Roush Review: A Dark Side to Fame in 'Atlanta'
Not the soapy drama currently in its final season on CMT, but Robert Altman’s 1975 movie classic, in the way that both subtly capture a cultural moment in an authentic setting with satirical humor underscored by dread.
Through the first three Atlanta episodes, not a lot happens, but a queasy unease grows as Earn (Glover) continues to drift through life, still without a permanent home, passively managing—though not very effectively—the career of his emerging rap-star cousin Alfred, aka Paper Boi (Brian Tyree Henry, a lumbering bear of inscrutable disdain). Alfred, uneasy with fame and anxious for riches but unwilling to sell out, spends much of his time trying to score weed, while amusingly running afoul of social-media rabbit holes.
Alfred's laid-back approach is in marked contrast to the commercialized success of image-conscious young rapper Clark County (RJ Walker), who shuns drugs and alcohol, and whose perky ad for Yoo-hoo has Paper Boi reaching for the nearest illegal substance. In the darkest moment of the new season, Alfred and wry sidekick Darius (Lakeith Stanfield) are hanging out in Clark's recording studio when a series of technical glitches reveal a dangerously passive-aggressive side to this upbeat up-and-comer.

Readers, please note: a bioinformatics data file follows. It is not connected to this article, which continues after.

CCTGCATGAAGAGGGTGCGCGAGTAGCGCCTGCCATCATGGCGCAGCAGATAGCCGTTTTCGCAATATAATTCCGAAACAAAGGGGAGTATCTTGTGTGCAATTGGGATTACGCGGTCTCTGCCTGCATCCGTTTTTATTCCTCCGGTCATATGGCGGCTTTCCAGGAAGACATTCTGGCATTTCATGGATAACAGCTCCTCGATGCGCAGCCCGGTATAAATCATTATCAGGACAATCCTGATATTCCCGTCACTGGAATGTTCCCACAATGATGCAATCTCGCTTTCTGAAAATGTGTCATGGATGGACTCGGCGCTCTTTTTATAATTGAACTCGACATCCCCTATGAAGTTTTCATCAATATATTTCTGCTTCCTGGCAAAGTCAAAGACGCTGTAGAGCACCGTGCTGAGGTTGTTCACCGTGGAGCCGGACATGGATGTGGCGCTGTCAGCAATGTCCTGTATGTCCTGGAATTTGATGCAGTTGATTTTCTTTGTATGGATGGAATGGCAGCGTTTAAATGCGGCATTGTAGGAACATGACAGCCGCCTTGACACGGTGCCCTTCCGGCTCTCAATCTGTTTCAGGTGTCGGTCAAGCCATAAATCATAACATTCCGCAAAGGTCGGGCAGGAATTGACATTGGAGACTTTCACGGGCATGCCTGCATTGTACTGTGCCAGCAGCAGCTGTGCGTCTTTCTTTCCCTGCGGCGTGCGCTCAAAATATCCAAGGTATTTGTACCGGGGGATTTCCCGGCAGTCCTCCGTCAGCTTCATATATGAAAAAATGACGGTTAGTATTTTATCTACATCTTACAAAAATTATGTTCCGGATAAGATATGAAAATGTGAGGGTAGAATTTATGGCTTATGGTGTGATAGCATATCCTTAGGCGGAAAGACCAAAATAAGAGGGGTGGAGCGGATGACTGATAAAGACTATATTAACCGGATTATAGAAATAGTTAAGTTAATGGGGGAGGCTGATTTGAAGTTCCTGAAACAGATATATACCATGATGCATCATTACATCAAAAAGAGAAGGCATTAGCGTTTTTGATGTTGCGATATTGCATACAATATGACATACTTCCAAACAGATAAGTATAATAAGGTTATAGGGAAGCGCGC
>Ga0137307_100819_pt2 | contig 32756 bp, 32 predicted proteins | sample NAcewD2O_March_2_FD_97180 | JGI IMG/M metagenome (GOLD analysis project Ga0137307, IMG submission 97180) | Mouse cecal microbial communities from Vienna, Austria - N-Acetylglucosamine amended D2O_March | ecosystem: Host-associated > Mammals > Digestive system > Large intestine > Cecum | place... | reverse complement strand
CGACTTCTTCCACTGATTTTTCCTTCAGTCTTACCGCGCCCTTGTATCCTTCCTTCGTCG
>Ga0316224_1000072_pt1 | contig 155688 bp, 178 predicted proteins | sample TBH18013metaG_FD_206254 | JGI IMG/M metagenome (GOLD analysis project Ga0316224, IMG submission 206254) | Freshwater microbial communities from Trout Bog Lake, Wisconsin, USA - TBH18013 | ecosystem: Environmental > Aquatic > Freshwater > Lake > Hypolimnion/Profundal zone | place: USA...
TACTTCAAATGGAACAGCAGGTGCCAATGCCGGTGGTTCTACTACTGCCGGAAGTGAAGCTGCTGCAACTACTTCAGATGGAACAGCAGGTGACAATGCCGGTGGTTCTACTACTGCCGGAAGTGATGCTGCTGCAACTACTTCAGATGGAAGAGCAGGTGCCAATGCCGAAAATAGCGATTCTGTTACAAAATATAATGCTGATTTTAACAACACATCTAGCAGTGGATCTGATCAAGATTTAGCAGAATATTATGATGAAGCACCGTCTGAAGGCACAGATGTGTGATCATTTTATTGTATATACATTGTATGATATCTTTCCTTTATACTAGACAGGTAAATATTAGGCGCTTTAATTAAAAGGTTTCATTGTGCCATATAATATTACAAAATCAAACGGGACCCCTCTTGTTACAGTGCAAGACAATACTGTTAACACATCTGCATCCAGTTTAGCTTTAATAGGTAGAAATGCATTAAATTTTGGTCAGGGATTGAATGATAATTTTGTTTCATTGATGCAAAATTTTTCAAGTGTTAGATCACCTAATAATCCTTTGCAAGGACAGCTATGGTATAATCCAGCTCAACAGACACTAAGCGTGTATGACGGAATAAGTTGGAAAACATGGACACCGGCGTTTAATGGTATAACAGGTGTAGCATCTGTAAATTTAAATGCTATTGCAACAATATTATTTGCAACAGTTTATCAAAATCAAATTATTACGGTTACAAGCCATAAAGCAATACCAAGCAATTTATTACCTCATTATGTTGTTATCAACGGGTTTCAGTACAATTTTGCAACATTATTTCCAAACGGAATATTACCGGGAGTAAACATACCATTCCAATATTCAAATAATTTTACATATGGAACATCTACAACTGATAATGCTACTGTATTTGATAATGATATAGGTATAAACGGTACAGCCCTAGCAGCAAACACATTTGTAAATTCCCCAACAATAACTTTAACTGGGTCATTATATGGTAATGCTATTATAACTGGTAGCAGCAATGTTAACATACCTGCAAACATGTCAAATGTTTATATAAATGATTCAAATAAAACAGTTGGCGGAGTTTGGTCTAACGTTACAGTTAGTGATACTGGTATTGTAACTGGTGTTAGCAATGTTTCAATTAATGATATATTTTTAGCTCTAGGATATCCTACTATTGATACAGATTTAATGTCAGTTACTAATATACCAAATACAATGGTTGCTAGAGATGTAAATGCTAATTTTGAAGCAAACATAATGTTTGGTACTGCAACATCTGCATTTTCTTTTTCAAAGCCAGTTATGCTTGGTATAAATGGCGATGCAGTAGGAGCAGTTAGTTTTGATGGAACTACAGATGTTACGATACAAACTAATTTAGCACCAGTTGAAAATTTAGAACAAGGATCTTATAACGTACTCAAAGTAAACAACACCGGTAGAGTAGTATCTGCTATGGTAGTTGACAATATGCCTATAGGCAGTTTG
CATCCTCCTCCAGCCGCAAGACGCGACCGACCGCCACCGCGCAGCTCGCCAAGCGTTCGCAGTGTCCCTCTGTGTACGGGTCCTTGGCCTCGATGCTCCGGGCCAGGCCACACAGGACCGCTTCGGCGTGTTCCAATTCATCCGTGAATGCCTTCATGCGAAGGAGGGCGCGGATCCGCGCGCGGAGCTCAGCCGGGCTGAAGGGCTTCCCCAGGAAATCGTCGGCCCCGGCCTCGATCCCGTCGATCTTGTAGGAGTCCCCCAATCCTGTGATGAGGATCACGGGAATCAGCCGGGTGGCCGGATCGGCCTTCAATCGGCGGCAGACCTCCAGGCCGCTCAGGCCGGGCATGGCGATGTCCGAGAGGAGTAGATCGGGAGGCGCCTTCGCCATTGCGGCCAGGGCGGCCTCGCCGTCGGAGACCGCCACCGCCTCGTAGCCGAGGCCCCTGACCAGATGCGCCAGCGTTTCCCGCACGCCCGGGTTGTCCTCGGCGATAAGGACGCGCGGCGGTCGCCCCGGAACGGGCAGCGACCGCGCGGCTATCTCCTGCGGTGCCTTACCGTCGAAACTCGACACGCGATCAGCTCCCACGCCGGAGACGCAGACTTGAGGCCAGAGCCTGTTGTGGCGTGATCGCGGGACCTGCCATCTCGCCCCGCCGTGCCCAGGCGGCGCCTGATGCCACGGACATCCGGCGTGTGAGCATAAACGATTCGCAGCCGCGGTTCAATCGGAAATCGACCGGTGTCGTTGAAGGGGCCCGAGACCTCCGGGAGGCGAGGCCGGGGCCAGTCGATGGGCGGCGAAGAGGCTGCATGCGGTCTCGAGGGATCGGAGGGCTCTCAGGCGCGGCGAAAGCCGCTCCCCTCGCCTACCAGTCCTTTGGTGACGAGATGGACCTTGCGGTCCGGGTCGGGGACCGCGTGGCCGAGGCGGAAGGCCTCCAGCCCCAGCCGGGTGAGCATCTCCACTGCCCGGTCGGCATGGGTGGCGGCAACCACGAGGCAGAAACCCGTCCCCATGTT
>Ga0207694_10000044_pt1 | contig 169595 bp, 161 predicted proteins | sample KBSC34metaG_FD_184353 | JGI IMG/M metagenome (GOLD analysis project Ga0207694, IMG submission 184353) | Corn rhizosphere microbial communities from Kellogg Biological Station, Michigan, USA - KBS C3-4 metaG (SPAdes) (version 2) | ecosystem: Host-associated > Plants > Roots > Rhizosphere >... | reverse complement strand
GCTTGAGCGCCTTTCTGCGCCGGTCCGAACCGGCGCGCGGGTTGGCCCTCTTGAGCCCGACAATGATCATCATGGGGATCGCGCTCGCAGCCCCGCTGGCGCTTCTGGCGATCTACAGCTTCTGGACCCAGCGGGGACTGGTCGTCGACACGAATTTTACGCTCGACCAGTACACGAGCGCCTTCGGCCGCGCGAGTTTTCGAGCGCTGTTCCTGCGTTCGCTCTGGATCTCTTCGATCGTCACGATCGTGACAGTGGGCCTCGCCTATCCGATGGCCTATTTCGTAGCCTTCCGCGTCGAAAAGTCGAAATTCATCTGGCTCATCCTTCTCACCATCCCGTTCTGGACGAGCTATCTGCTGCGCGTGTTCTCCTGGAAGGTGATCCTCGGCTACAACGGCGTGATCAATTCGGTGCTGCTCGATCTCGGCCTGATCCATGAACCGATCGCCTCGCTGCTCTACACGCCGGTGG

In the most surreal escapade, Earn takes his girlfriend, Van (Zazie Beetz), out for a night on the town, only to be rebuffed any time he tries to spend a $100 bill. He’s too small a fry to be living large, especially during “robbin’ season” (the show’s subtitle this year)—meaning a time when crime spikes around Christmas. Just watch poor Earn try to work a gift-card scam. It doesn't come natural to this good guy in a confusing world. Though it's hard to predict where any of this is headed, Atlanta is still destination TV.
Atlanta, Season Premiere, Thursday, March 1, 10/9c, FX